4th of July Facts and Tips

    With the 4th of July holiday upon us, many are dreaming of fireworks, BBQs, frosty beverages and family fun while fire safety is not in the forefront of our minds.  There are typically more fires reported on 4th of July than any other day of the year along with thousands being sent to the emergency room for holiday-related injuries.  We don’t want you to skip the party so be aware of these facts and tips as you celebrate!

    Fireworks Facts:

    • July 8th, 1776 was the first time fireworks were used to celebrate Independence Day
    • 70% of all fireworks related injuries happen from approximately June 20-July 20 each year
    • $600 million is spent in the U.S. each year on fireworks
    • Children 15 years and younger account for about 40% of the injuries


    • Research the laws in your area and make sure fireworks are legal before buying them. Some areas ban them during this typically hot, dry time of year.
    • Keep a bucket of water or a garden hose handy in case of fireworks mishaps.
    • Never try to pick up or re-light fireworks that have not fully functioned.

    Cookout Facts:

    • 150 million hot dogs will be eaten on the 4th of July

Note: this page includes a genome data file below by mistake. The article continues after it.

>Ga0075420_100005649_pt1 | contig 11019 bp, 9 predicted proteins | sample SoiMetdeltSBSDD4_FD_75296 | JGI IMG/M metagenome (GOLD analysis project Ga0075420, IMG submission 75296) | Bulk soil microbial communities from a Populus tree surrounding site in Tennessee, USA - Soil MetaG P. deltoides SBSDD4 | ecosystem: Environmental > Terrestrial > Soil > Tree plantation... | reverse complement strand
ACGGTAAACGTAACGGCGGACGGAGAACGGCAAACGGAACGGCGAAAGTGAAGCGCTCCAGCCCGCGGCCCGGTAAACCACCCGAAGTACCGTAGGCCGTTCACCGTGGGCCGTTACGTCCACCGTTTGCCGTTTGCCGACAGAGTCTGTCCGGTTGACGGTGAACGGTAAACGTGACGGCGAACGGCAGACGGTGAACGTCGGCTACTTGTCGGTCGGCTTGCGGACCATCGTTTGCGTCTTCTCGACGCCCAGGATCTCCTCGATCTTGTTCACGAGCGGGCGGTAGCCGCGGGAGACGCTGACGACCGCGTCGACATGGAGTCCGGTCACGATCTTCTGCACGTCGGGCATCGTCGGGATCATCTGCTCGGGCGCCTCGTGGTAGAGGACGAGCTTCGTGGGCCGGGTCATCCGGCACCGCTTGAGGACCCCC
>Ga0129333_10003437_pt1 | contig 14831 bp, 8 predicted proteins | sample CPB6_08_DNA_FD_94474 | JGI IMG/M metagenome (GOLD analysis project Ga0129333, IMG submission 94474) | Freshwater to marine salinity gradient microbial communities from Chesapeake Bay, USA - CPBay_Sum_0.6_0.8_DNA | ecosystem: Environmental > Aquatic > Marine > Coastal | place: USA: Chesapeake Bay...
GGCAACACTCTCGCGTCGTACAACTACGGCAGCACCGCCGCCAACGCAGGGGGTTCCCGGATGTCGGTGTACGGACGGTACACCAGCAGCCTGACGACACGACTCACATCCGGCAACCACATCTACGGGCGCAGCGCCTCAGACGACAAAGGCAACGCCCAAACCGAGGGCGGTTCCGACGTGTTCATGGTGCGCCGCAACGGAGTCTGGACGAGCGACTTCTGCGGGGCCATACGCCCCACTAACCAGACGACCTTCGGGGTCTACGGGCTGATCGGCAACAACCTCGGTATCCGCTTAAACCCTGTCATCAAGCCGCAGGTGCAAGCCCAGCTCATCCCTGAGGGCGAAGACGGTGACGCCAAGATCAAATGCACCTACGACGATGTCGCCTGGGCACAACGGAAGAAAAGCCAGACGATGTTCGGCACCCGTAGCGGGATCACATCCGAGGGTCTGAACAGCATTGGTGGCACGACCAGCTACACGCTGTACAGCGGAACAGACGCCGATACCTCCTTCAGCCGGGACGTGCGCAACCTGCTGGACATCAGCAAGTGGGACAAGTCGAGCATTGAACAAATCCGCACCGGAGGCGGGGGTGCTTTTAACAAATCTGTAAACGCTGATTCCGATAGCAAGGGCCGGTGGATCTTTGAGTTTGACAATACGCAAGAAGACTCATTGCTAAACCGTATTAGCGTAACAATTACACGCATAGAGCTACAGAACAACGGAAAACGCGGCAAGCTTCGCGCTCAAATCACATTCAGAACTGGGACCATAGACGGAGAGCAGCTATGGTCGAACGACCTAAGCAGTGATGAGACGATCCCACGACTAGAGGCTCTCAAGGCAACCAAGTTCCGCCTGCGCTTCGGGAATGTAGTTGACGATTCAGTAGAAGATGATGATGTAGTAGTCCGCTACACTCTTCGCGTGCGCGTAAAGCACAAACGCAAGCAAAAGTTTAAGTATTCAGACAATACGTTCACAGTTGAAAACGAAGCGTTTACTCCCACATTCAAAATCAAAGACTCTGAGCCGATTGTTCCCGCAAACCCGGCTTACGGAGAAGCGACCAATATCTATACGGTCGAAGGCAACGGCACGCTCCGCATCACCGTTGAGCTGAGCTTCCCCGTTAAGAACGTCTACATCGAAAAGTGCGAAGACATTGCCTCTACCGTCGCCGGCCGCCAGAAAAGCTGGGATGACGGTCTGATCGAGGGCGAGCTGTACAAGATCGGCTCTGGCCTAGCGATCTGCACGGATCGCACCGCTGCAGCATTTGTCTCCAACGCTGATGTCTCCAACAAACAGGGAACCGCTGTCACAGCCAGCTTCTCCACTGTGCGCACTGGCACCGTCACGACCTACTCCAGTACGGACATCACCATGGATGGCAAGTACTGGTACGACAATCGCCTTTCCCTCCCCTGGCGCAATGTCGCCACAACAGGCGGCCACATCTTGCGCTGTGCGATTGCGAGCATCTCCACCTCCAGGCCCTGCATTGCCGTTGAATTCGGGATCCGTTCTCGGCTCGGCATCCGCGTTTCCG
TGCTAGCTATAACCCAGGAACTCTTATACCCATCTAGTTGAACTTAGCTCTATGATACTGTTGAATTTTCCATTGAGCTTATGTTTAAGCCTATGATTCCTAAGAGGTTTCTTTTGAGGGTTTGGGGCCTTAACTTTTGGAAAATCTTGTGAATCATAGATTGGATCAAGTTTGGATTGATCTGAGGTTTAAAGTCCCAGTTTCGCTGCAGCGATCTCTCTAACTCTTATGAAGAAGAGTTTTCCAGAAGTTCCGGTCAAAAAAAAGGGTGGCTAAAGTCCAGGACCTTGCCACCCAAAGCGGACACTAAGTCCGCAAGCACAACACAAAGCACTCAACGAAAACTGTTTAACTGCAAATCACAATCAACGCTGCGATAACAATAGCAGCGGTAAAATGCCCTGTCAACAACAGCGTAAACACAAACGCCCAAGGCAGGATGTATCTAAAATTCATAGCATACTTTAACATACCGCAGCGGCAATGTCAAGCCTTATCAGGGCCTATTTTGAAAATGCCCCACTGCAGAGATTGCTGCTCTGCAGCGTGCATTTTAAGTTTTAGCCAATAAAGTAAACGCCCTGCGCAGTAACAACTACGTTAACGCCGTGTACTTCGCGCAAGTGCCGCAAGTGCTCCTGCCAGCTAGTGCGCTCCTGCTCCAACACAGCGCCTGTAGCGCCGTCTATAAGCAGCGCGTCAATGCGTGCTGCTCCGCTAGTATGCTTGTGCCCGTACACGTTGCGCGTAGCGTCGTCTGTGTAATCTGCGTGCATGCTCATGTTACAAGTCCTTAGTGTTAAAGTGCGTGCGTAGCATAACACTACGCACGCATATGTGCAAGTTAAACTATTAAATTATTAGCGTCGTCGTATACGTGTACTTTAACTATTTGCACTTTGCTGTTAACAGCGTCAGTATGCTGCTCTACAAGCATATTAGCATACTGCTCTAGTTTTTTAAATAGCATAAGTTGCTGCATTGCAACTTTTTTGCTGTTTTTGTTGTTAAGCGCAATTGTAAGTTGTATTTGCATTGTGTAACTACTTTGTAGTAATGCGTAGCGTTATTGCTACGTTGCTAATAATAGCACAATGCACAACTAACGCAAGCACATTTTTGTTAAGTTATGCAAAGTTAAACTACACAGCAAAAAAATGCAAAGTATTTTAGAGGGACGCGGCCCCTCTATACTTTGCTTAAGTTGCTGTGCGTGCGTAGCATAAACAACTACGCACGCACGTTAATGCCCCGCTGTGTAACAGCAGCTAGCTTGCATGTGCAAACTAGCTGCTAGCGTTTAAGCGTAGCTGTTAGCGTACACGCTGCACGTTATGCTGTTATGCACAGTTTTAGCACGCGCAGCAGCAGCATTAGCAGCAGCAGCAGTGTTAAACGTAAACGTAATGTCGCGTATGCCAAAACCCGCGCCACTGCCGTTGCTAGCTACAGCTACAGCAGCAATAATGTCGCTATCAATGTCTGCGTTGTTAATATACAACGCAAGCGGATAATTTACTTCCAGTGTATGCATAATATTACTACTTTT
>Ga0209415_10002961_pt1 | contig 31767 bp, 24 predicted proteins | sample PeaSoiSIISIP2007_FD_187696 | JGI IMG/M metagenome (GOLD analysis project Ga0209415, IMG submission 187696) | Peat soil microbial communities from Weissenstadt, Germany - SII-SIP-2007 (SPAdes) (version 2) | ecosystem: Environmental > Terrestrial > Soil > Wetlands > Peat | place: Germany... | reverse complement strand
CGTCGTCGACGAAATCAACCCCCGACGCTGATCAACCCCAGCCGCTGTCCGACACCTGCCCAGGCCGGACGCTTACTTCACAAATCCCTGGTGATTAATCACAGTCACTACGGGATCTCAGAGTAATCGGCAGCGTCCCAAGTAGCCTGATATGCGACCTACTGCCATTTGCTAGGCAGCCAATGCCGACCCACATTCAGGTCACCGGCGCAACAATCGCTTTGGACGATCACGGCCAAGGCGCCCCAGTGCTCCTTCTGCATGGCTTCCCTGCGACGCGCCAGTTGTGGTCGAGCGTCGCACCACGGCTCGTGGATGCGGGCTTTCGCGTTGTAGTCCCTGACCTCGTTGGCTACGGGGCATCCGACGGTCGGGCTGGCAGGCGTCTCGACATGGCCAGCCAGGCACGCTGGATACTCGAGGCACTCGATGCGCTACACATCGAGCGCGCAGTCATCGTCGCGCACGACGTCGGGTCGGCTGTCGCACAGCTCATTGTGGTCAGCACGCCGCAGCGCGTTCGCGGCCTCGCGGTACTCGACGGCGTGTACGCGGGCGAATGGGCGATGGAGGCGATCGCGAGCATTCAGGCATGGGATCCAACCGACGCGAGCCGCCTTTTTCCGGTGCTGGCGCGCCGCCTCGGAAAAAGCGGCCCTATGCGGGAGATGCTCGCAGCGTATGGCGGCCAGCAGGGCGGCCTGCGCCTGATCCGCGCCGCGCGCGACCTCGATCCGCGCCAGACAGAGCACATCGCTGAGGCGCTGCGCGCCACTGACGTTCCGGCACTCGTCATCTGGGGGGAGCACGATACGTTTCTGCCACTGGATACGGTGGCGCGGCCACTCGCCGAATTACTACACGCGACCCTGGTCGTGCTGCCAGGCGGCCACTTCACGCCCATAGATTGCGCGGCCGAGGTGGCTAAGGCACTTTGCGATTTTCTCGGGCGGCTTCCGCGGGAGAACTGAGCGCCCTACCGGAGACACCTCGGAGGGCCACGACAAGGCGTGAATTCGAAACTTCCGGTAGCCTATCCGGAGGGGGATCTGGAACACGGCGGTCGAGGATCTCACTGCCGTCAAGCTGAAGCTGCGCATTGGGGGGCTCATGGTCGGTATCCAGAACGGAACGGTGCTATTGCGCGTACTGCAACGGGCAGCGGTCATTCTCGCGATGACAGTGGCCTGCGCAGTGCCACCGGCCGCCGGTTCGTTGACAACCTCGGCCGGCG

• 74 million Americans will be grilling out on Independence Day
    • 57% of grill fires on residential properties occur from May-August
    • Propane is the power source involved in 69% of grill fires on residential properties


    • Keep pets and kids away from active grills. Never grill indoors or in the garage, it is recommended to keep grills 10 feet away from your home.
    • Only use charcoal lighter fluid. Gas, kerosene or other ignitables are unsafe.
    • If a grease fire occurs, use baking soda to put it out. Call 911 if necessary.

    Campfire Facts:

    • July 4th is one of the top 3 busiest weekends in National Parks
    • Abandoned campfires on federal lands are the number one source of human-caused wildfires
    • 4 million acres are burned each year due to fires caused by humans


    • Make sure campfires are legal, many states ban them during the summer months.
    • Keep all extra wood upwind from the flames and clear a five foot area around the fire.
    • Fully extinguish the campfire by putting it out with water, stirring the area with a shovel and ensure all embers are cool.

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